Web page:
Pdho is very thoughtful… but there are times where I really do wonder what those thoughts are exactly. He knows I have been wanting to cook more and take lessons, so for Christmas, he ends up getting me a gift certificate for baking classes from Baking Arts. BAKING classes?!? I kept thinking it was odd, because I’ve never had a sweet tooth… I’ve never expressed an interest to bake….and I rarely even eat what other people bake. Nevertheless, it was a nice gift and it was something different, so after 4 months, I finally got around to finding a class that I would enjoy, Croissants!
Baking Arts is located in a work/live loft building in SOMA, so it was a hop, skip and a jump from home. I love that! From the moment we walked into the elevator, we were immediately enveloped in the most sinfully delicious smell of butter permeating the air and as we drew closer and closer to the loft, it only got more and more intoxicating. I really feel bad for the neighbors in the building… having to come home and be teased with such a tempting smell but not being able to eat any of the goodies. How tortuous is that?! Talk about cruel and unusual punishment. Hehe!
The class was definitely in a more intimate setting given that we were a group of 7-8 people working inside a regular home kitchen instead of your industrial type kitchen, but it didn’t matter because we didn’t actually bake anything on site. The focus of the class was to learn hands on how to make the croissant dough, and then the instructor demonstrated how we should cut up the dough and roll up the pieces into the individual croissants. We did get some practice on rolling the croissants, but we actually ended up taking our own dough home so we could bake it ourselves later. As with any good cooking class, you expect to be able to enjoy the fruits of your labor, but in this case, the instructor made some croissants and pain au chocolat before we got there so in between rollings and foldings of the dough, we were thankfully able to snack. Wow, they were delicious! I really liked the croissants, but I also had a quarter piece of the pain au chocolat. I had to at least give the pain au chocolat a taste, but it was too sweet for me to have more than a bite.
It is amazing how much butter actually goes into the dough. I think it was just shy of a pound of butter which was rolled out and folded over several times to create the characteristic layers upon layers of butter goodness that make a croissant what it is. I couldn’t help but feel a little bit guilty when I saw the huge chunk of butter that I started with. However, after I took a bite of the fluffy yet ever so flaky finished product, I couldn’t help but become a little amnesic…. so much so that I finished off one and scarfed down another for good measure.
The next day, I attempted to roll out one of the two sets of dough we went home with. I even went out and bought some ham and cheese, so I could make ham and cheese croissants. I was really looking forward to having me some of those. I started out really excited, but it ended up being much harder than I expected.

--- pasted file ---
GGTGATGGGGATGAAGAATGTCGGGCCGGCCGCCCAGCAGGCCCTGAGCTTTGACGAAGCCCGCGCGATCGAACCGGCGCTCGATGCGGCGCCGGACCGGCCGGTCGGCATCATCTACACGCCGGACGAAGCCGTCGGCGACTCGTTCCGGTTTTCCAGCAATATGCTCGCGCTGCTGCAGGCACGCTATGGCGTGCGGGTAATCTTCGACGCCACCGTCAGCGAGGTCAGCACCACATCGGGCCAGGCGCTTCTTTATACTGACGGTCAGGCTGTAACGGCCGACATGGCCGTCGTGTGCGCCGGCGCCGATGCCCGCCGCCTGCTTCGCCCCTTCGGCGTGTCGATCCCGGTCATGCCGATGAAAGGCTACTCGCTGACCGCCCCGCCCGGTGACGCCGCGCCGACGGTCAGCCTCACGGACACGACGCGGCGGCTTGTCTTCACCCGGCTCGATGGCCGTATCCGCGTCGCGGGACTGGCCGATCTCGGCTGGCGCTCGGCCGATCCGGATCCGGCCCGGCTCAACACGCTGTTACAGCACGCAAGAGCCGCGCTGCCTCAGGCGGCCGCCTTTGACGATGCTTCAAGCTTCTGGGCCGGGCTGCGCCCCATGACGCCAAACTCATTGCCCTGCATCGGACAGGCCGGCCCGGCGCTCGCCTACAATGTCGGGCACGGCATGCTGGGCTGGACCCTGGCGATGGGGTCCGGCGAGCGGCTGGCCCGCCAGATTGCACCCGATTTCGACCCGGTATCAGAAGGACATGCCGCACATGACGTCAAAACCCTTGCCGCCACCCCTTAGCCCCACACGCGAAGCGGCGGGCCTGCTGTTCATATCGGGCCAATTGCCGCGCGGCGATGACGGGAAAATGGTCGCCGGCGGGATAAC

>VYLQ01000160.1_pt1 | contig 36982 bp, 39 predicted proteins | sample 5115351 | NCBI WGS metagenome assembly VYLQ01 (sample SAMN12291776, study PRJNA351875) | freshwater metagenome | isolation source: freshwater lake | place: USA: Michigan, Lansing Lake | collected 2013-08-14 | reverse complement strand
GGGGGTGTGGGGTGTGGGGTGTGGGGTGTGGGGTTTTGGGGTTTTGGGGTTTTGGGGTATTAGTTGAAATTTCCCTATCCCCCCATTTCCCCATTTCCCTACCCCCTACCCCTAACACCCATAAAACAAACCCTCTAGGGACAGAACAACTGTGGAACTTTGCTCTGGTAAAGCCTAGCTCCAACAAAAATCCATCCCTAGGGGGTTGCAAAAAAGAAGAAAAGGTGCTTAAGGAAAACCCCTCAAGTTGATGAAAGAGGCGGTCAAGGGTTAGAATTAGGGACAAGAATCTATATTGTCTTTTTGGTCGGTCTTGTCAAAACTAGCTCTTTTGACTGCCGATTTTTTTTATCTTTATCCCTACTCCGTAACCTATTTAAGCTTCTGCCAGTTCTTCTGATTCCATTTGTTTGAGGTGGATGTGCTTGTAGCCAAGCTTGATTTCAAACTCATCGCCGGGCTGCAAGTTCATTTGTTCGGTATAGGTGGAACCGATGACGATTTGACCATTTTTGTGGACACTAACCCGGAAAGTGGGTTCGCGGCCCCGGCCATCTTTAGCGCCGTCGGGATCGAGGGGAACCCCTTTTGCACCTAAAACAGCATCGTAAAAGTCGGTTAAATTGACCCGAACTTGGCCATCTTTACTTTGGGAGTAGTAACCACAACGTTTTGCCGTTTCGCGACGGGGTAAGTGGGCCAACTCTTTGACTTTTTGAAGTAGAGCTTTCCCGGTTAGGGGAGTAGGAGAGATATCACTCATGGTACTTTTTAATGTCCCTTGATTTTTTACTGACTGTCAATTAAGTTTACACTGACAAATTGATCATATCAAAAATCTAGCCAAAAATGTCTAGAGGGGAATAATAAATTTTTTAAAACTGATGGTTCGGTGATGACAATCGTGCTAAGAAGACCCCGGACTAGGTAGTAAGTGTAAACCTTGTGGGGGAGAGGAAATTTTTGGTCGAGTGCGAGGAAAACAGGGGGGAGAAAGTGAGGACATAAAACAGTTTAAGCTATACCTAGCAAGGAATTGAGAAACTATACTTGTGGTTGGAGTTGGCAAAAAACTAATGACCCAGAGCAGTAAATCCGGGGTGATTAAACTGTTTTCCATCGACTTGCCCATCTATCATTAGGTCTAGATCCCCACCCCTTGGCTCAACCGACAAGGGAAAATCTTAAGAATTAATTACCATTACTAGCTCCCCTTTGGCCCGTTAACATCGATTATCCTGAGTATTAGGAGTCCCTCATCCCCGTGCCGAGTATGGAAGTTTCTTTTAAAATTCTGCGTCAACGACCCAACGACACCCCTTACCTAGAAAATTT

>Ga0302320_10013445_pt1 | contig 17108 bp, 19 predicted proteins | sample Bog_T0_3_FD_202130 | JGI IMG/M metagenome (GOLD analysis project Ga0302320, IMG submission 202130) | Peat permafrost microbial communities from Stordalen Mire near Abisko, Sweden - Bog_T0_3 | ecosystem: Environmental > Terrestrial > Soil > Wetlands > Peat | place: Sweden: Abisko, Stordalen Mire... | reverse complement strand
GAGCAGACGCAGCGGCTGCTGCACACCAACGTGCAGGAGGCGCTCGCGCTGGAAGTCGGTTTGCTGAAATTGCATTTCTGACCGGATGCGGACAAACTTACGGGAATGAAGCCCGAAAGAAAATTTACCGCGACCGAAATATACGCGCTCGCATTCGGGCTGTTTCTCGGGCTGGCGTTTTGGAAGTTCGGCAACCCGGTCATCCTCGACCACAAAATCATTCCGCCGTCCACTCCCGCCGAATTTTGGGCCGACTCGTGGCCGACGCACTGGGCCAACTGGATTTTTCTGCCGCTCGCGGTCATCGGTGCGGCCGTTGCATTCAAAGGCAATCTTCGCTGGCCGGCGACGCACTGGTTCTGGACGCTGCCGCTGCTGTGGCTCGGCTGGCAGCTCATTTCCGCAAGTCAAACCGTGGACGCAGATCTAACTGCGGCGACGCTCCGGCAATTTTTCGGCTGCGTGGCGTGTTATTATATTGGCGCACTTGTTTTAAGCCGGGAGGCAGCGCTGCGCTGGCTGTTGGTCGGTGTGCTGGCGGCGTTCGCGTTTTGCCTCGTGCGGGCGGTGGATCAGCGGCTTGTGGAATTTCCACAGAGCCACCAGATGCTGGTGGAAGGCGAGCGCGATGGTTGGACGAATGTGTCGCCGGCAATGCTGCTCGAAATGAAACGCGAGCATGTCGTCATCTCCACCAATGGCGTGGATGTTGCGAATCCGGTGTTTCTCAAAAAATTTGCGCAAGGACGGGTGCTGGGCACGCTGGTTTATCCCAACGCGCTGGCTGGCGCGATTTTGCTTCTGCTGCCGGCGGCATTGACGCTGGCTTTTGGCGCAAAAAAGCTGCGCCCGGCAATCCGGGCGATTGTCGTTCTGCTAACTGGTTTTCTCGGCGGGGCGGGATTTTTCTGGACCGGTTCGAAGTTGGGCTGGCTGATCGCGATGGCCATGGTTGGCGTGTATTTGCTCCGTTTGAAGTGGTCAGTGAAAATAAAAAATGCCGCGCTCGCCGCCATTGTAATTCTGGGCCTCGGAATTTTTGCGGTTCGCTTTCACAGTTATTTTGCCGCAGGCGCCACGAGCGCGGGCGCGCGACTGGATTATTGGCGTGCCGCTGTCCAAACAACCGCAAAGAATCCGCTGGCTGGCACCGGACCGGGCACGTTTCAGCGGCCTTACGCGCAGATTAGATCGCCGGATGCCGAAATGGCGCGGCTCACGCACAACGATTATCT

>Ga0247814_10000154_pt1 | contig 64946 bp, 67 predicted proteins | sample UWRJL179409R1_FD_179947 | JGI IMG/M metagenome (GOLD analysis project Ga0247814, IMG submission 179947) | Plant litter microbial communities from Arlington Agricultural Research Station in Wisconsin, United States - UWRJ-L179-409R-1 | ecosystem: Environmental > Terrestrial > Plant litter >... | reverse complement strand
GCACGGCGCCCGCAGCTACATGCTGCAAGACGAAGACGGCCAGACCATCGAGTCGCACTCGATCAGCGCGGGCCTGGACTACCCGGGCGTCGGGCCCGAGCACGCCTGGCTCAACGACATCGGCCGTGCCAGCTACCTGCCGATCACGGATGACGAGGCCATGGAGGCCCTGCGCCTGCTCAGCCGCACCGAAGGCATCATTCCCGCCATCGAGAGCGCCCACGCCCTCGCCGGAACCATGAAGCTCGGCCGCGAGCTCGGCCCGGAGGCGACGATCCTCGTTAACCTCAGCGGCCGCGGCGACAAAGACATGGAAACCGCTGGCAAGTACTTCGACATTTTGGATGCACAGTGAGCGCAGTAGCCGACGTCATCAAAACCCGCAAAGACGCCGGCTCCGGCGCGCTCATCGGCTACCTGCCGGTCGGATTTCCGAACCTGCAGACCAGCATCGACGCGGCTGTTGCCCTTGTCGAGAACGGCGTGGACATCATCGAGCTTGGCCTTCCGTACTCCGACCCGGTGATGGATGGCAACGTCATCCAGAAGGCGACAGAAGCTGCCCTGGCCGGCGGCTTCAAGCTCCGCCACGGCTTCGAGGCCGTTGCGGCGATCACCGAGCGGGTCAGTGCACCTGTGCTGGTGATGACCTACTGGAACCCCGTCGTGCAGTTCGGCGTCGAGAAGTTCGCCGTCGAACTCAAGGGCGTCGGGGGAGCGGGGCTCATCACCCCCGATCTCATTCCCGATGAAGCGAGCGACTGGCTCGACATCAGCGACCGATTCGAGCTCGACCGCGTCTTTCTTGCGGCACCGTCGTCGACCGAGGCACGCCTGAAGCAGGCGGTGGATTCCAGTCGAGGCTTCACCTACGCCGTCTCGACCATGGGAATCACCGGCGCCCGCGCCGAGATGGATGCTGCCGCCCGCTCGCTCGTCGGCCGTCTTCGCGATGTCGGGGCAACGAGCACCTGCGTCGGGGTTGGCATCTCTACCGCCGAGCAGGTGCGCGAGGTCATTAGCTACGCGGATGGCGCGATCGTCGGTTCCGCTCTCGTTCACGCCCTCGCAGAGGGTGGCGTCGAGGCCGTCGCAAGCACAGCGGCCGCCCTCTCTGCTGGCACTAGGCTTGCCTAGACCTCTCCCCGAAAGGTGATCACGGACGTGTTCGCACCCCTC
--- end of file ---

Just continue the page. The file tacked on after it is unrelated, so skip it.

First of all, it’s quite labor intensive having to roll it out, cut it into even isolateral triangular pieces and rolling each individual croissant. I think I’m not used to handling the dough so it kept sticking to the counter and rolling pin. I kept adding flour and making this mess all over the counter. The more I rolled, the bigger the dough got, and I couldn’t keep the dough evenly shaped. I was a little frustrated at one point. It was also taking a lot of time. I almost wanted to give up, because my triangle pieces were a little crooked and weren’t rolling as nicely as the instructor had taught us to in class. I was worried that they weren’t going to turn out right and it was stressing me out. Pdho was busy taking of some other things, so all he did was laugh at my growing frustration.
Eventually, I finished and ended up with almost 18 or so croissants of varying sizes, and after baking them, they actually tasted pretty good. They had the same crisp, buttery flakiness as the ones from class. The big difference was that the croissants weren’t as big and plump-looking as they should have been. I think it was because I didn’t let them sit for 2-3 hours so they could rise. It was my own impatience that led to my downfall. =( I couldn’t help it. I was so sad by how unattractive my unbaked croissants looked that I just wanted to get it all done and out of the way as soon as I could. So even though they didn’t look as pretty as I would have liked, they did taste pretty good. I really liked my ham and cheese versions. I stuffed them full of ham and cheese (probably more than you’re supposed to), because they ended up pretty fat, but they were delicious!
In the end, I was pretty happy with the overall experience. Although I was a little bit skeptical of whether I was going to enjoy baking, I have to admit it turned out to be pretty fun. In some ways, it is easier than cooking, because it is more precise. Everything is measured and weighed into exact amounts. I mean the instructor was using a ruler to measure the length and width of the dough. However, I think it is a slower process and probably takes more patience than is naturally in me. So I found that part a little more difficult. I still have a second batch of dough sitting in the freezer, so the next time I get inspired, I still have another opportunity to test my baking skills…. but until that time, I might just get my croissants from the french bakery. =)
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San Francisco, CA 94107